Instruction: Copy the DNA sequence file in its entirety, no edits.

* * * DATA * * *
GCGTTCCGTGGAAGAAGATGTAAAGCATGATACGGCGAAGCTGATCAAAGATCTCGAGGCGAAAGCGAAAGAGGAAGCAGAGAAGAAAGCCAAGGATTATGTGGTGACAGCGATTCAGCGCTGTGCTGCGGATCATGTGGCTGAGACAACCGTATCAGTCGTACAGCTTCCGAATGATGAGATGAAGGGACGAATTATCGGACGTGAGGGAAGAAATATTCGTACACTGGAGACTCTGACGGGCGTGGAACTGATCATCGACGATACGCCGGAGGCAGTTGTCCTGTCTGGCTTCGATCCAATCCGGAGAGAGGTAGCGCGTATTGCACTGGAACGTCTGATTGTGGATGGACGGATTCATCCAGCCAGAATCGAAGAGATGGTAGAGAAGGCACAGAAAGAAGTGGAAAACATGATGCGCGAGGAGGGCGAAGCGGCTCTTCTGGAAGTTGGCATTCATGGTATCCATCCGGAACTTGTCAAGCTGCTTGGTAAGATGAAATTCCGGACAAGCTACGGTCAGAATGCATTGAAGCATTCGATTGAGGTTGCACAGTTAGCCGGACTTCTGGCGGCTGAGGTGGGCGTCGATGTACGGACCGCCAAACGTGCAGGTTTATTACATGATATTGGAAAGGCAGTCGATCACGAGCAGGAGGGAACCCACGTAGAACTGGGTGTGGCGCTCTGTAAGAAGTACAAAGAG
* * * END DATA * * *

GCGTTCCGTGGAAGAAGATGTAAAGCATGATACGGCGAAGCTGATCAAAGATCTCGAGGCGAAAGCGAAAGAGGAAGCAGAGAAGAAAGCCAAGGATTATGTGGTGACAGCGATTCAGCGCTGTGCTGCGGATCATGTGGCTGAGACAACCGTATCAGTCGTACAGCTTCCGAATGATGAGATGAAGGGACGAATTATCGGACGTGAGGGAAGAAATATTCGTACACTGGAGACTCTGACGGGCGTGGAACTGATCATCGACGATACGCCGGAGGCAGTTGTCCTGTCTGGCTTCGATCCAATCCGGAGAGAGGTAGCGCGTATTGCACTGGAACGTCTGATTGTGGATGGACGGATTCATCCAGCCAGAATCGAAGAGATGGTAGAGAAGGCACAGAAAGAAGTGGAAAACATGATGCGCGAGGAGGGCGAAGCGGCTCTTCTGGAAGTTGGCATTCATGGTATCCATCCGGAACTTGTCAAGCTGCTTGGTAAGATGAAATTCCGGACAAGCTACGGTCAGAATGCATTGAAGCATTCGATTGAGGTTGCACAGTTAGCCGGACTTCTGGCGGCTGAGGTGGGCGTCGATGTACGGACCGCCAAACGTGCAGGTTTATTACATGATATTGGAAAGGCAGTCGATCACGAGCAGGAGGGAACCCACGTAGAACTGGGTGTGGCGCTCTGTAAGAAGTACAAAGAG